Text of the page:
I want to publish my peace in the Michigan Daily. I recently published one about my reflection on the March 15 Climate Strike, and it was a great platform to voice my opinion. It is easy to get it published, and is close enough to home that I can bring in specific examples of U-M collective action to back-up my point.

Blog Post 2: A Day In The Life of a Journaler

For this piece, I am going to be looking at a writer who posts regularly on their blog on the website: Open Diary. This person doesn’t have a real name available, but rather goes by mythinking. This person is not a professional journaler, and mentioned that they recently started a startup company with some of their friends (and didn’t go into any more detail).

Since this writer is not formally a writer, and does a very specific type of writing—journaling—the answer to some of the questions might be slightly different. First off, the author ‘conducts’ research by simply being aware of the thoughts in their head and deciding to write them down. Almost everyone has strong thoughts and feelings, but not everyone writes them down. Journalers, however, take the time and energy to constantly write down what they are thinking and feeling, so surveying oneself and being aware of the emotions in one’s head is the bulk of the ‘research’ done by these writers.

Journalists usually don’t publish their work, but rather write it in their private journals (like I do). However, since these journals were published online, it offers a window into someone’s life. These journal/diary entries that are online are usually published on journal or diary blog sites, where one can sign up for an account on one of the many sites and then have a platform to journal.

Journals are usually very stream of conscious, so when the writers have ideas, they usually write them down. Personally, I journal once a day, and can see that these writers for the most part are doing the same thing. The word ‘published’ is an interesting one in this case because yes they are publishing their work on their sites (by clicking the publish button), so publish means something slightly different in this case. They are not getting published by anyone, but rather by themselves. Again, not much stands between idea and publication, except for the actual action of writing their feelings down.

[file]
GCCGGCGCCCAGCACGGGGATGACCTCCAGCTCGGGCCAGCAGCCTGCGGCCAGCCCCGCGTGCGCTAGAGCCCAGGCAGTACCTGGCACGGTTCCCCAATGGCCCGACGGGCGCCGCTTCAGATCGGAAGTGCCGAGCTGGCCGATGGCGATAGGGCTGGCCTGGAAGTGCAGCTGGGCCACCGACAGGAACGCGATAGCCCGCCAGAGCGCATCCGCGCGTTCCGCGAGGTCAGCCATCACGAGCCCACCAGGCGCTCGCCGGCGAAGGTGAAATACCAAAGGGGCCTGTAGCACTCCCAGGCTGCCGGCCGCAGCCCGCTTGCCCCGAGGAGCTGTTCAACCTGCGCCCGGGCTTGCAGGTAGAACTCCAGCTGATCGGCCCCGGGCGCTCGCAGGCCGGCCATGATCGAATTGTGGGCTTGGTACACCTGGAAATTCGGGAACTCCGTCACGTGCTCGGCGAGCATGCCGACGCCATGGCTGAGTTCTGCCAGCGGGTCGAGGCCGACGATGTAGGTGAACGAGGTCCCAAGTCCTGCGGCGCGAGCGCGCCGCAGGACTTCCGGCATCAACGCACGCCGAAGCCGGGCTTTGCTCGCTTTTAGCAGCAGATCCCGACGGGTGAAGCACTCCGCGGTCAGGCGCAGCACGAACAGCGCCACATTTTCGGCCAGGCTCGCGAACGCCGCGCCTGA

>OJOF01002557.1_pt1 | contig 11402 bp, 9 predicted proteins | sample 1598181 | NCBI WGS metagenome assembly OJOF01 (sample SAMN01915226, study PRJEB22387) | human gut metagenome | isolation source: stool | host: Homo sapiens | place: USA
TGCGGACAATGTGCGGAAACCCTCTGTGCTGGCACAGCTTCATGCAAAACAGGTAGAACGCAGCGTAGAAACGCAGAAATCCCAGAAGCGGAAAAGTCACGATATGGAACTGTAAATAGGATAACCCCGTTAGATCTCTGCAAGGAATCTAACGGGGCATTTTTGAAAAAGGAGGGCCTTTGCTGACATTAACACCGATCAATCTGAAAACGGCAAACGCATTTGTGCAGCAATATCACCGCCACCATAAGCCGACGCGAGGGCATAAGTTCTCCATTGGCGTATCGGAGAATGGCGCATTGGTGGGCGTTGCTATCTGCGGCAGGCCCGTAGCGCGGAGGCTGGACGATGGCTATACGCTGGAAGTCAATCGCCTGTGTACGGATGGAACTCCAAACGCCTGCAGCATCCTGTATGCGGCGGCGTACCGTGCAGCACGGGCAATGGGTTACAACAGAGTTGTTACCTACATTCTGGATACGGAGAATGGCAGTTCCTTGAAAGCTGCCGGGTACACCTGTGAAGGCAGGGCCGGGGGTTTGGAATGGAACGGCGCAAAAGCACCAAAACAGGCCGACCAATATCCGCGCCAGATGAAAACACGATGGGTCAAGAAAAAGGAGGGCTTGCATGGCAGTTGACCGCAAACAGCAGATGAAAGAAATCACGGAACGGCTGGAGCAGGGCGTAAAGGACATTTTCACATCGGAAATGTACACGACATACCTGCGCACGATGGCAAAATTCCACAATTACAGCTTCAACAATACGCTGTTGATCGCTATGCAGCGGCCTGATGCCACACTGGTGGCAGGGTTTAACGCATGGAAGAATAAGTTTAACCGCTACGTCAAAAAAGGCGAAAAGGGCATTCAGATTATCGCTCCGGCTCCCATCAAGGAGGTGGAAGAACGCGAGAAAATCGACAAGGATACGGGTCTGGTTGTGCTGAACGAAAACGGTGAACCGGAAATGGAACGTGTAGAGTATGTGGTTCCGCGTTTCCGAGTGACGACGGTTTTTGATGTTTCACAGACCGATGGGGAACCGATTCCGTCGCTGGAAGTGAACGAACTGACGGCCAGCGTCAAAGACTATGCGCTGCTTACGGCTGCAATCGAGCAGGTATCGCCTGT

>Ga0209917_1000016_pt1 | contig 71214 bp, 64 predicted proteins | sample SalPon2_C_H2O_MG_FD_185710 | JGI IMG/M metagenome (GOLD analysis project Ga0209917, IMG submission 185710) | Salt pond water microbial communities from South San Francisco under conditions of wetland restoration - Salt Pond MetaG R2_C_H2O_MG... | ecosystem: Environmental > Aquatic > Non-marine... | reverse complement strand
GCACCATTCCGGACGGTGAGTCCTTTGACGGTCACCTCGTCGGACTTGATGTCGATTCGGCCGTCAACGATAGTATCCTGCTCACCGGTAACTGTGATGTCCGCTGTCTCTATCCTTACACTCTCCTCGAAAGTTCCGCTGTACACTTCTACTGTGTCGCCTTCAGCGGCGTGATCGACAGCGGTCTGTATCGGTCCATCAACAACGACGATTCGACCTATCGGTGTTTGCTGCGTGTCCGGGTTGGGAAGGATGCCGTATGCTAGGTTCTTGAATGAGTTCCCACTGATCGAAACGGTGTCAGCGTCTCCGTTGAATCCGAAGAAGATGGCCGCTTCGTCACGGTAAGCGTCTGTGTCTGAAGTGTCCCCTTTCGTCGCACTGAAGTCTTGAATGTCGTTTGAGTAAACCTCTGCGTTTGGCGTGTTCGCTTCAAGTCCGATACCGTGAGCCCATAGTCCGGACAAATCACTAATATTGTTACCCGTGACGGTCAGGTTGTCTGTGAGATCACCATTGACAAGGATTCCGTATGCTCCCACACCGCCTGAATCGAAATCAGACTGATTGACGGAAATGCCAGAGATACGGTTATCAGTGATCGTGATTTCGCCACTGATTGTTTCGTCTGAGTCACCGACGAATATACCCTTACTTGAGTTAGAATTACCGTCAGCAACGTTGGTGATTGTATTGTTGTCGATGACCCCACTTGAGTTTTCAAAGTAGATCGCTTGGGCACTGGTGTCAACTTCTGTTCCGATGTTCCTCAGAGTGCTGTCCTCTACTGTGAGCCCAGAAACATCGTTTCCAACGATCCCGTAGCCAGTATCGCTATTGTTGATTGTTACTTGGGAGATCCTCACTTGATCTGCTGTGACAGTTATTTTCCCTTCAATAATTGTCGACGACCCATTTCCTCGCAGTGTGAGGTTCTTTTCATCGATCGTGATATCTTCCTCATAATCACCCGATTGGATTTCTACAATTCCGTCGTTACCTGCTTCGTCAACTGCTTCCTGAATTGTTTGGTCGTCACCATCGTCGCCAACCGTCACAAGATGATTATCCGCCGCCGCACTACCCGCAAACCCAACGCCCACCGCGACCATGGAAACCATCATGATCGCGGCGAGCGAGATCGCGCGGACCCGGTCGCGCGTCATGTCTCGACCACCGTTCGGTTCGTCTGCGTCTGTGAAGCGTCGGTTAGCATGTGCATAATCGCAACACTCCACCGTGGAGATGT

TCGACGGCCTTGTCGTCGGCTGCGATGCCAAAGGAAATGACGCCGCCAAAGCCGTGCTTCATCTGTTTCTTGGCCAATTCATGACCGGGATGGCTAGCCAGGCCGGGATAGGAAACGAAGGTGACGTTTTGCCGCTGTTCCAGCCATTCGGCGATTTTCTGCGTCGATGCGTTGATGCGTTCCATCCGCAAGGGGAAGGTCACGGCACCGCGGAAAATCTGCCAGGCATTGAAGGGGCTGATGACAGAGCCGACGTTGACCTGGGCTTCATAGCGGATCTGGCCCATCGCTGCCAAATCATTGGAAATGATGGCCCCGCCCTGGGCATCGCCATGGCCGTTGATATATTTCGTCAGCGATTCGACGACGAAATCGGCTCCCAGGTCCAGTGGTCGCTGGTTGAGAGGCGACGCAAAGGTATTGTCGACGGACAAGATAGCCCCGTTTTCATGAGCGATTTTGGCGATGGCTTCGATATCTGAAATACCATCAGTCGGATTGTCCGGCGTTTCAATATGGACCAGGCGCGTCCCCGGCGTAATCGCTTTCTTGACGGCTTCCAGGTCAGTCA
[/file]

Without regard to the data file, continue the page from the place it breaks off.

These writers and ‘journalists’ do get to write about whatever they want, and are very very honest with their writing. They don’t get paid because these aren’t professional jobs, but rather places to just get thoughts and feelings down on paper (or computer).

This is a very interesting genre because it is different than many others out there, and I found myself answering these questions in ways that were different than I anticipate many others will answer them. I am glad that I am focusing on the genre of personal journal writing because it a) juxtaposes my origin piece (a formal research paper) and b) allows me to write very personally and honestly.

Introduction, Origin Piece

Hey all! My name is Julian Hansen, majoring in International Studies (Global Health + Environment sub-plan) with minors in Writing (obviously) and Energy & Science Policy. I hope to dedicate my life to somehow helping solve climate change. I am from Boston, MA. I wanted to get a MiW because I want writing to take a major role in my professional life. I am becoming more and more interested in environmental journalism/reporting, and think that it is a great way to use my skills in the fight against climate change. I think writing is an important tool in all fields, and outside of the professional world as well.

For my origin piece, I will be using an empirical essay that I wrote in my ENG 225: Academic Argumentation class. I wrote about/did research on the actions that specifically environmental students take in their daily lives, asking if those actions were enough to help in the fight against climate change. I consider myself an environmentalist, and also involve myself heavily in campus environmental activism. This topic came out a frustration over the lack of action that my fellow environmentalists were not taking. I think it’s a good starting point because the structure of the empirical essay is so rigid that it leaves no room for creativity. From this rigid starting point allows for infinite possibilities, and I believe that the subject of climate action and student action lends itself well to alterations. I liked doing the research and creating the surveys/survey questions, but I did not like how rigid the IMRAD structure is. It felt very constricting and didn’t allow me to take rhetorical liberties that I usually like taking. I’m excited to take this opportunity to transform this rigid text into a variety of more dynamic pieces.